A Country Full of Energy: Innovative Solutions for Sustainable Power Supply in Germany

In his presentation at the American Institute for Contemporary German Studies (AICGS), Prof. Dr. Dr. h.c. Reinhard Hüttl discussed the results of the German federal government-appointed Ethics Commission for a Safe Energy Supply before engaging in a lively discussion with participants on the chances and challenges that today’s energy transition presents.

The Commission for a Safe Energy Supply was appointed in March 2011 and tasked with investigating the feasibility of expediting the phasing out of nuclear energy, expediting the introduction of renewable energy sources, and improving energy efficiencies. In assessing these goals the Commission focused on climate protection, economic efficiency, social aspects of the cost distribution, competitiveness, and the prevention of one-sided import dependency. At its conclusion the Commission made a number of suggestions and recommendations. It found that energy efficiency will be key to Germany’s energy transition. The Commission also suggested continuing to develop renewable energy, continued research and development of storage technologies, and that geothermal energy holds significant potential for Germany. It also emphasized that the phase-out from nuclear energy should not be at the expense of climate protection and that there will need to be a greater focus on infrastructure and a development of smart grids for this transition to progress. Finally, the Commission found that the energy transition brings with it enormous technical, economic, and societal chances for Germany. Prof. Dr. Dr. h.c. Hüttl stressed that the energy transition in Germany is a community endeavor that will require broad societal acceptance in order to be successful. As a result, the Commission has recommended a transparent process and public participation as Germany pursues its energy transition.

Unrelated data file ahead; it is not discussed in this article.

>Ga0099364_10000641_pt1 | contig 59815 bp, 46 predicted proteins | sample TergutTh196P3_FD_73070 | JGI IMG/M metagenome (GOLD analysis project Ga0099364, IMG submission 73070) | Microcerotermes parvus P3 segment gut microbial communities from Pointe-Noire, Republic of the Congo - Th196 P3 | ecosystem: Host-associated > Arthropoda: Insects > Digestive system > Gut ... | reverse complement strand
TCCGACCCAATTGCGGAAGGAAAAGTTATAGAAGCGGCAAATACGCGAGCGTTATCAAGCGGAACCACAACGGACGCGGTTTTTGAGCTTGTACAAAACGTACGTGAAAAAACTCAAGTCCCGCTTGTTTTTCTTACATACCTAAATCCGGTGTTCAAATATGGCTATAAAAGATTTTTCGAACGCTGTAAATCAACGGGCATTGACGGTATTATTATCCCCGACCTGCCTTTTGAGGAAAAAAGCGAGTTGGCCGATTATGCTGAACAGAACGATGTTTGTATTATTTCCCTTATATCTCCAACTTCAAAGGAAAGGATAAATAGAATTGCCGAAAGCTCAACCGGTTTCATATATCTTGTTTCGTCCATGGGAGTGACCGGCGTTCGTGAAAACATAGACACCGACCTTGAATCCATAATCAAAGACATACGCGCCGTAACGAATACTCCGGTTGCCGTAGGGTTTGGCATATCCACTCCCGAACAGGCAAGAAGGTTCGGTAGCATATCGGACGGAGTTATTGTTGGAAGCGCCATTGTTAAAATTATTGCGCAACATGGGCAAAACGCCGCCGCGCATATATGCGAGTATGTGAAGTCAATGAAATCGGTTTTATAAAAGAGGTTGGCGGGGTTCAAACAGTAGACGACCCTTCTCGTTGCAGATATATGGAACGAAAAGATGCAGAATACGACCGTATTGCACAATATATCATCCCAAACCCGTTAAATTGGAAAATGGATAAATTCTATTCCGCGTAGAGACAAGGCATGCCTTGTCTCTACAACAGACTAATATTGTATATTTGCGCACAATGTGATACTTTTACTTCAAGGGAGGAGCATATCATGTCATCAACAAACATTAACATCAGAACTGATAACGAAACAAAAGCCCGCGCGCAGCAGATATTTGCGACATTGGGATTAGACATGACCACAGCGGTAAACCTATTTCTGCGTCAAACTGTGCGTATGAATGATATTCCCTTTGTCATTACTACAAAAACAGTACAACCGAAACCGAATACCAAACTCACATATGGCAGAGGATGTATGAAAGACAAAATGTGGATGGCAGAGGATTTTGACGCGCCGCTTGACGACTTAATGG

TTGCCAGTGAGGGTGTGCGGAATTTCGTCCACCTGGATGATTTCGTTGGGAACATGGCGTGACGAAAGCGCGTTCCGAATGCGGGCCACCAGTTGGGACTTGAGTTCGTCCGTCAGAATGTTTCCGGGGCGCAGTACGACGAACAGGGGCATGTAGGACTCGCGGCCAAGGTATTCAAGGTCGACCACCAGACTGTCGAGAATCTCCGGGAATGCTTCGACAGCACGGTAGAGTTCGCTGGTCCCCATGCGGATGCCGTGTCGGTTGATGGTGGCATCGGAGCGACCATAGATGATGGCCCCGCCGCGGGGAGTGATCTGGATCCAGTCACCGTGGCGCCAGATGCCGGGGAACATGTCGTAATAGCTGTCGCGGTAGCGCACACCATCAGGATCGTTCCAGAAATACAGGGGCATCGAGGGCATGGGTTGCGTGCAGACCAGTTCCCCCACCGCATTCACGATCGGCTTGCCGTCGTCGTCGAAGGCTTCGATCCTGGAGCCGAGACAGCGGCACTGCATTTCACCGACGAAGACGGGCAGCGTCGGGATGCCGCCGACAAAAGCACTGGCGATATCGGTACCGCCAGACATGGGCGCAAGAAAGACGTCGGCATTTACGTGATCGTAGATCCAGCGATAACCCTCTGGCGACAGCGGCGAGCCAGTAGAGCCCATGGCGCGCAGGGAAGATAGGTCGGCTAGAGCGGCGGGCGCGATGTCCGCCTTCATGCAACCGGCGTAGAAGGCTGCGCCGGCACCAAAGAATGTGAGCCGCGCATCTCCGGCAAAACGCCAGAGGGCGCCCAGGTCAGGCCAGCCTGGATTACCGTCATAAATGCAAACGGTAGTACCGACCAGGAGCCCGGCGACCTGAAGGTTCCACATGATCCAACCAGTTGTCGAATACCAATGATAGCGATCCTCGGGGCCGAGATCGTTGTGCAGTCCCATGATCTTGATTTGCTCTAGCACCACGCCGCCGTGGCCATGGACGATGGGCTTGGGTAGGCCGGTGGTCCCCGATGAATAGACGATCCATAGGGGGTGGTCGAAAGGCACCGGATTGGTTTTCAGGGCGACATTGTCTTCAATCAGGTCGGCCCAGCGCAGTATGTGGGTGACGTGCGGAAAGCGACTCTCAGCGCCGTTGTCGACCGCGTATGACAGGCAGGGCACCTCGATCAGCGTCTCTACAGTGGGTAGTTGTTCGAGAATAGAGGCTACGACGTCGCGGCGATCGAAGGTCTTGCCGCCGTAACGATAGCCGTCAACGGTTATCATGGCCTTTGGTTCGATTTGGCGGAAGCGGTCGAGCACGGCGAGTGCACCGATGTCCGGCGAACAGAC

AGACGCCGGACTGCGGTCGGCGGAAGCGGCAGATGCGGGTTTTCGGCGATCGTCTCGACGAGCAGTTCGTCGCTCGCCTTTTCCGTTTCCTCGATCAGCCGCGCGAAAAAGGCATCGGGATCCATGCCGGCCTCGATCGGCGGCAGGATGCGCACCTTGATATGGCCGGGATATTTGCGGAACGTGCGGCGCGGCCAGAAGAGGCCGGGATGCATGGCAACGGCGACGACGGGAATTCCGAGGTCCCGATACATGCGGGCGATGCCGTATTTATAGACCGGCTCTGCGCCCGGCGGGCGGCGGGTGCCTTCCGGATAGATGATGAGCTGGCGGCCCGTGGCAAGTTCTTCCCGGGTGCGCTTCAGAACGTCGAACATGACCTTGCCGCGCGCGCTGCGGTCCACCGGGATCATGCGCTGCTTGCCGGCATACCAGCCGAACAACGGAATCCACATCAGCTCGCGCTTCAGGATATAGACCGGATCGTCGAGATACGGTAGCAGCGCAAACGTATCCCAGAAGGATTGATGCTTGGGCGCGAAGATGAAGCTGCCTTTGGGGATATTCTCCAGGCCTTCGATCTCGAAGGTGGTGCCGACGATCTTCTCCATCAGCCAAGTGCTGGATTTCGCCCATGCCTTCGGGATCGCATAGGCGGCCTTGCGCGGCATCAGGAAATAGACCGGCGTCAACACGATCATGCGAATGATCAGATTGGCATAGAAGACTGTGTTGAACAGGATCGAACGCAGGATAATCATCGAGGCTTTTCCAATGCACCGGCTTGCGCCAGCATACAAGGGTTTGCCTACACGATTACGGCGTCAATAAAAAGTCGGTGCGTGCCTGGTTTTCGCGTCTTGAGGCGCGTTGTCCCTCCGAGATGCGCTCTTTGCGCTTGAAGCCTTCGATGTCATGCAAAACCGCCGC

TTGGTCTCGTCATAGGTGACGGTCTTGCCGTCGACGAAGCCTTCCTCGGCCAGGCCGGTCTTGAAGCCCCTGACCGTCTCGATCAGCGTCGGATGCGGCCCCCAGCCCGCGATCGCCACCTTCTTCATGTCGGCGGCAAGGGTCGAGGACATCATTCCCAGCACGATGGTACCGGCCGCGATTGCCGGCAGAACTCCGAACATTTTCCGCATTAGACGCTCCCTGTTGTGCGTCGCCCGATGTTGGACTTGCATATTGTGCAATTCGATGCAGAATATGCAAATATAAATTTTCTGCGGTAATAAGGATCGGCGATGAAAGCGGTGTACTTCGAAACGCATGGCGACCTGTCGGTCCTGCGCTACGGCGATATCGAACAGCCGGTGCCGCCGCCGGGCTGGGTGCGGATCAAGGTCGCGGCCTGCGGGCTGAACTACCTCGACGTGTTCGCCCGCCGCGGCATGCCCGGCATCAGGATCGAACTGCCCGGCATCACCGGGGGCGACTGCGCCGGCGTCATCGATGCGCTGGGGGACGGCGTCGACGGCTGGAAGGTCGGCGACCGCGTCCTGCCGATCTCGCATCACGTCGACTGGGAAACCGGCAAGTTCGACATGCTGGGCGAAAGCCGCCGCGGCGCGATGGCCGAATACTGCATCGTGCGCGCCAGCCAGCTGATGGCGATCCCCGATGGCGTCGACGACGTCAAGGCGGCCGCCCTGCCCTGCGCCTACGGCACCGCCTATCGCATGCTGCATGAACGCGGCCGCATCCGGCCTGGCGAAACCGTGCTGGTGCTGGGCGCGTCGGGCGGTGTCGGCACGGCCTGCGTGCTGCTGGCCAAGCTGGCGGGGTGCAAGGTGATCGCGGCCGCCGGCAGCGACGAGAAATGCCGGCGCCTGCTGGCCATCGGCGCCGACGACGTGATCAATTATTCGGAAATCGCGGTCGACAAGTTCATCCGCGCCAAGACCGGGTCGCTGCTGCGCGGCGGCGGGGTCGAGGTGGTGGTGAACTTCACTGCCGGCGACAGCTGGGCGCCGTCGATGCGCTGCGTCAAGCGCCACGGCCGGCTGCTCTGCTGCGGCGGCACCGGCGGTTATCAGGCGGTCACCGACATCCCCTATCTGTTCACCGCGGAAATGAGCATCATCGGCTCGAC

In the discussion that followed, Prof. Dr. Dr. h.c. Hüttl conversed with participants about the challenges of gaining public acceptance and the future of the energy transition in Europe as a whole. Participants noted that Germany’s energy transition is sure to be challenging but that observers in the United States are very interested to see how Germany moves forward. The discussion also touched on ways in which the United States and Germany can collaborate on energy issues, with participants noting that there are many opportunities at the local and city level within the United States for cooperation on these issues. The enormous role of corporations in driving these changes was also discussed.  Prof. Dr. Dr. h.c. Hüttl ended on the idea that this energy transition is a long-term project that cannot be realized overnight and that it will ultimately take time and a change in societal attitudes.

 

April 10, 2012